January 31, 2012
New Model Army - Adam Roberts
New Model Army by Adam Roberts starts with a great idea at its core: what would happen if a fully democratic fighting force, enabled by modern technology, took on the regular British Army? The new fighting forces are called New Model Armies, they use wikis and continuous comms, they have no hierarchy, they vote democratically on everything, including tactics, and always follow the majority. They're not guerrillas as such, but at a moments notice they evaporate to nowhere. And they're contracted by the Scottish government to force what turns into the War Of Succession.
The story follows a single character, who tells the story from their perspective in the past tense, through battles and loses and victories.
The ideas are intriguing. The reaction of the British Army is disbelief and they try and discredit the enemy as terrorists. The point made by the NMAs is that they are truly democratic, they don't put a cross on a piece of paper every four years and pass their decisions to a representative, everyone takes part, there are proposals and counter proposals for everything, things are decided and the majority is followed. Often when the idea of everyone voting on an issue is discussed in the real world current politicians dismiss it as unworkable. You can see their reluctance to even have a referendum on big issues. The attitude is "we're in, we won, see you in 4/5 years". It's about power not democracy. This novel felt like a rallying call against the status quo. With of course a look at the drawbacks. Later in the novel the main character confronts an American soldier and tries to goad him, the only point that succeeds is about what real democracy is. Which is the point. The American is fighting for democracy, yet the enemy is more democratic than him.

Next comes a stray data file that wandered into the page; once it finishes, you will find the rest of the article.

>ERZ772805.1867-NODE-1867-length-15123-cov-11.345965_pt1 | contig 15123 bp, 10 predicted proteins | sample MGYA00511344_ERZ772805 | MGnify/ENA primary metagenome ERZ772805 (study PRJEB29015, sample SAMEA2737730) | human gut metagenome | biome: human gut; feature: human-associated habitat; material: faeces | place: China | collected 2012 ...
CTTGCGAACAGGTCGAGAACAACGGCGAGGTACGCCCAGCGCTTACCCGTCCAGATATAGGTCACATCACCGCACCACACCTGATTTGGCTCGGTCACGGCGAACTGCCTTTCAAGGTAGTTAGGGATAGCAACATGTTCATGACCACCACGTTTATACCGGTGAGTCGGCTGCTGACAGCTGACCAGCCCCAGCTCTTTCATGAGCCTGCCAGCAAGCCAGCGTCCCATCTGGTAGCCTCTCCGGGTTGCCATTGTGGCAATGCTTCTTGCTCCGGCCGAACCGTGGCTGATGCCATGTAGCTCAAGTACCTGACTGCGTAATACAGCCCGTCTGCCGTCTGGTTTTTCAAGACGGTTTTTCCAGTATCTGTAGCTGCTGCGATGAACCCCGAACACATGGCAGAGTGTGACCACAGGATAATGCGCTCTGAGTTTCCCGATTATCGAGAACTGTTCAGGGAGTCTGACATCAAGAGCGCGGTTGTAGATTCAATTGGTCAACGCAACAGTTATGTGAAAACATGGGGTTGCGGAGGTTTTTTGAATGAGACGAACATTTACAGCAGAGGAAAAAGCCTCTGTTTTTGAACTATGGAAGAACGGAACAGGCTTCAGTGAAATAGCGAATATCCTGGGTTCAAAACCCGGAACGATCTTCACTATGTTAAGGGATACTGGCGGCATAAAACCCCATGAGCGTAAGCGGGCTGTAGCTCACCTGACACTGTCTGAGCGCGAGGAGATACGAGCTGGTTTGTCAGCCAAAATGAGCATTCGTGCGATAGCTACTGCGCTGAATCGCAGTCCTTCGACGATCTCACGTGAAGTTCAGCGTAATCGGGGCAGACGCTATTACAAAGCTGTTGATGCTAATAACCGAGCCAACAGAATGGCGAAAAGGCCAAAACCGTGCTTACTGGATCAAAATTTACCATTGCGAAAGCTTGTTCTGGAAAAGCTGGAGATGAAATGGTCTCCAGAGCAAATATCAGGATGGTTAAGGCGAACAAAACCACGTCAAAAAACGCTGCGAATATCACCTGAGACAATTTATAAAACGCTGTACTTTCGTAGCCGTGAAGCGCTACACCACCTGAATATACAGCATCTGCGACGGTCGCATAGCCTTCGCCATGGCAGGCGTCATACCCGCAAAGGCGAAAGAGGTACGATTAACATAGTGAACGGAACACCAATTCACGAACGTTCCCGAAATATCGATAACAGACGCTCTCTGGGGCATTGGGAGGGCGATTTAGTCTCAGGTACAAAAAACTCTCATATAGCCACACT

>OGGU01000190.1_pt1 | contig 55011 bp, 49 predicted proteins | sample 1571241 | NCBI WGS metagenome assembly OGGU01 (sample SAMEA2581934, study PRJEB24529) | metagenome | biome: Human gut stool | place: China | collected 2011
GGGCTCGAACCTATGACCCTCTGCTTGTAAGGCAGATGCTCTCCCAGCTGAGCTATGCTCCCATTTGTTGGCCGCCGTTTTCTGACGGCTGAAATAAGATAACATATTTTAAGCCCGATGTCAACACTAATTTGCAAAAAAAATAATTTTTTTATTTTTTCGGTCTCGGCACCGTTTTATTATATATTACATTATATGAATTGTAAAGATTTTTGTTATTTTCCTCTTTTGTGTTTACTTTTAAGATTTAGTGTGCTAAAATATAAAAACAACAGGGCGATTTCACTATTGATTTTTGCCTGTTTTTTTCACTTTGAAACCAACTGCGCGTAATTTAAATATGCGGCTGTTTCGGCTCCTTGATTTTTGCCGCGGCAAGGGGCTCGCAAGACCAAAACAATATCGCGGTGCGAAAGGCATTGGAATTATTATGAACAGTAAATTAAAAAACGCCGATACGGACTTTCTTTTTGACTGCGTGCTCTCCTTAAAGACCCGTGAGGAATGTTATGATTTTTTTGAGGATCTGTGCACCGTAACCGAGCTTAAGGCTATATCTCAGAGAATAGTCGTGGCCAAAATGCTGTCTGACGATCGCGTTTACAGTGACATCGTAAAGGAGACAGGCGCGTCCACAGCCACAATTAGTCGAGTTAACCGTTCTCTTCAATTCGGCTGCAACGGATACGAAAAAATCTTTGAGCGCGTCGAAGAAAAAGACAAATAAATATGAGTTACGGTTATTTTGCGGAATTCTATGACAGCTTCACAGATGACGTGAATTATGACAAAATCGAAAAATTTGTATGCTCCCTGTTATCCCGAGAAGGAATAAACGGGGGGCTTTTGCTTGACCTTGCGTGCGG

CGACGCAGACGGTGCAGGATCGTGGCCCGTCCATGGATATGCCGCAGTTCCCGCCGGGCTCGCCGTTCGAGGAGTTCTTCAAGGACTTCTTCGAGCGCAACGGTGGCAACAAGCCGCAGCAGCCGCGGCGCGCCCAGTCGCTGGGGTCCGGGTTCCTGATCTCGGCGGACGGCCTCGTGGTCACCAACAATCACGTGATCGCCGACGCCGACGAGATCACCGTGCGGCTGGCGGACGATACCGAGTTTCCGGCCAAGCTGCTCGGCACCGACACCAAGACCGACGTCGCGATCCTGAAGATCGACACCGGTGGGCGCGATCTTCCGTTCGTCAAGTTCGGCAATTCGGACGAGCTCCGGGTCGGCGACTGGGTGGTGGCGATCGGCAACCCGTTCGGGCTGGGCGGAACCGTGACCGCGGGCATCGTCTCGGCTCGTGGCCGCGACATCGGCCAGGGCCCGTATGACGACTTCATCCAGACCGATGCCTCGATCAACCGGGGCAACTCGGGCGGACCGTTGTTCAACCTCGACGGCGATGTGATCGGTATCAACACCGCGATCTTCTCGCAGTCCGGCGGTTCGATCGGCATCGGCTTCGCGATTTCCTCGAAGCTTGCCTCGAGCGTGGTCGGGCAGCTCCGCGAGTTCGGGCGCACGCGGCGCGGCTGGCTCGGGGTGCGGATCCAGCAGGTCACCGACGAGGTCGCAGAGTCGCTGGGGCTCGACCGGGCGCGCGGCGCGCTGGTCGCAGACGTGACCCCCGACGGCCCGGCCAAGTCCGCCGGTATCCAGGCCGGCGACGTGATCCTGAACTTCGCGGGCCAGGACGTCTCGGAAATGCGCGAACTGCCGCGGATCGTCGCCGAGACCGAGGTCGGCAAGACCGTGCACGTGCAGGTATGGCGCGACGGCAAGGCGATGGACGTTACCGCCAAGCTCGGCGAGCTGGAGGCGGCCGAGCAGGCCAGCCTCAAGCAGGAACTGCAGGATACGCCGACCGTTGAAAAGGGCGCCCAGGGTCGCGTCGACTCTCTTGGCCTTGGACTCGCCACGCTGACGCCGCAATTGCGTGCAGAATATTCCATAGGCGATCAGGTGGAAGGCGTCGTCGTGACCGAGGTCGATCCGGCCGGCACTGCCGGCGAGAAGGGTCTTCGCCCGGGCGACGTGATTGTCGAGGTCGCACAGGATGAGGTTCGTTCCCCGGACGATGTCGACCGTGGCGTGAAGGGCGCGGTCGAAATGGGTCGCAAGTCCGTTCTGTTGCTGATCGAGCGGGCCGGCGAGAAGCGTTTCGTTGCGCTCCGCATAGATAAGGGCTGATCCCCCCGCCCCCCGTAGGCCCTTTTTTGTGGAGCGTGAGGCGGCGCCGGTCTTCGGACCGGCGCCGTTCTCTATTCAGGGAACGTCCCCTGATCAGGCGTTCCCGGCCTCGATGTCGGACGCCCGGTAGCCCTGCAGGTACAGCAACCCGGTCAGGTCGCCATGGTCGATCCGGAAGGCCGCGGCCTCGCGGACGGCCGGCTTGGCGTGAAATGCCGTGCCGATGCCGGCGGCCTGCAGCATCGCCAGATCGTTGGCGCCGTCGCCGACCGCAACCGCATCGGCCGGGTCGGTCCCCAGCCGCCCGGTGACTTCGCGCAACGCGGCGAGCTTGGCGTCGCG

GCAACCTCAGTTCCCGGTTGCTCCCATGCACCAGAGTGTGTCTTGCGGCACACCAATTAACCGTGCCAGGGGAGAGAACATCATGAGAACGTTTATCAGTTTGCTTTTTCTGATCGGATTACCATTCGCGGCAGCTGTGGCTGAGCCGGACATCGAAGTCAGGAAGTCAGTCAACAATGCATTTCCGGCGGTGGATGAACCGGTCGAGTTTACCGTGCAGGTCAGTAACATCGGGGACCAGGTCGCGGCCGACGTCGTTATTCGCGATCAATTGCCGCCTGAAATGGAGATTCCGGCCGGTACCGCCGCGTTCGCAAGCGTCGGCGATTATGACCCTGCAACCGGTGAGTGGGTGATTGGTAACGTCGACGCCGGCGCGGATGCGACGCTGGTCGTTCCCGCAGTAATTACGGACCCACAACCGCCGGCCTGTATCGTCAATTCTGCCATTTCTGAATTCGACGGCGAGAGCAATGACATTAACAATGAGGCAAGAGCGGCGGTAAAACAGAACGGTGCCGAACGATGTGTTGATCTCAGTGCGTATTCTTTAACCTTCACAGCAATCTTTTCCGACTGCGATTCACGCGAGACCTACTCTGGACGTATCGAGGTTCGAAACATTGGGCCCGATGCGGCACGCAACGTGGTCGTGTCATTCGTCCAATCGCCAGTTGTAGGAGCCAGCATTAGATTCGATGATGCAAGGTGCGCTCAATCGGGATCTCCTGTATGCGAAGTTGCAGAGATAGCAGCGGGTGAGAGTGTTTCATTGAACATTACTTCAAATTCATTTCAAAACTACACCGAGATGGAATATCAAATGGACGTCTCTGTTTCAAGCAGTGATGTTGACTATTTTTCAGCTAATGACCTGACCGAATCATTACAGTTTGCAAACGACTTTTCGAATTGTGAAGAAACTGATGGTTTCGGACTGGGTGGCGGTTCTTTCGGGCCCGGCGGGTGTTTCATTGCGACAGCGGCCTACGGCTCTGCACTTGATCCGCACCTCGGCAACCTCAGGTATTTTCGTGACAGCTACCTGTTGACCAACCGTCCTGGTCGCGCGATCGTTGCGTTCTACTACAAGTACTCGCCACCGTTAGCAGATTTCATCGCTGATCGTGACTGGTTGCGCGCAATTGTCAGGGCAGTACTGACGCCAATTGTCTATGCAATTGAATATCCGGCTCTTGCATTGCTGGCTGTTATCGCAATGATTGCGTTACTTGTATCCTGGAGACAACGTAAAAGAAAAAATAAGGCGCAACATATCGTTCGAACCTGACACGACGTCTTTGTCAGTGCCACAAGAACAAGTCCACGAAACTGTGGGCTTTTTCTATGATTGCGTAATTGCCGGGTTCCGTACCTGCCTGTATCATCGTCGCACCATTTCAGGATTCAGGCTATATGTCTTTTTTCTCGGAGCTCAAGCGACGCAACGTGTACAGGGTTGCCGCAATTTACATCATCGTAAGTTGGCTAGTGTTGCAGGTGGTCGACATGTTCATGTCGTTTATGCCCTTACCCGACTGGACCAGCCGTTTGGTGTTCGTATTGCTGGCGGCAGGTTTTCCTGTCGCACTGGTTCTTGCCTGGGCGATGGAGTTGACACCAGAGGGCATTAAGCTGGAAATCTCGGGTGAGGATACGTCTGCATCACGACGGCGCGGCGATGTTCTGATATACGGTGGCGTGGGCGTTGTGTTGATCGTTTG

The middle section of the novel becomes more personal, following the lead character as he returns to an old lover. This section does personalise the story, adding some background to the main character's life, however I was itching to return to the big ideas.
Well, I got what I was wishing for, because finally the novel, as is said in SF parlance, "goes off on one". Which I feel slightly contradicted about. On one hand I love it when a story has the guts to go crazy, take the big idea and go bigger than anyone expected, to go a bit abstract and bonkers. On the other hand I wanted a more concrete resolution to the novel, with more of the blanks filled in and maybe a bit of the aftermath, it felt like the start of something, not the finish. On balance though I think I come down on the "glad it went bonkers" side.
The story also wins point from me for setting the main part of the tale in Southern England, where I now live. Purely personal, but sometimes it's nice when a location you know gets turned into a war zone. I'm pretty sure that anyone who has had the joy of interacting with the twosn of Basingstoke or Reading will probably enjoy those scenes too.
All in all a truly thought provoking Science Fiction novel with big, big ideas and moments that made me want to jump up and scream for the revolution.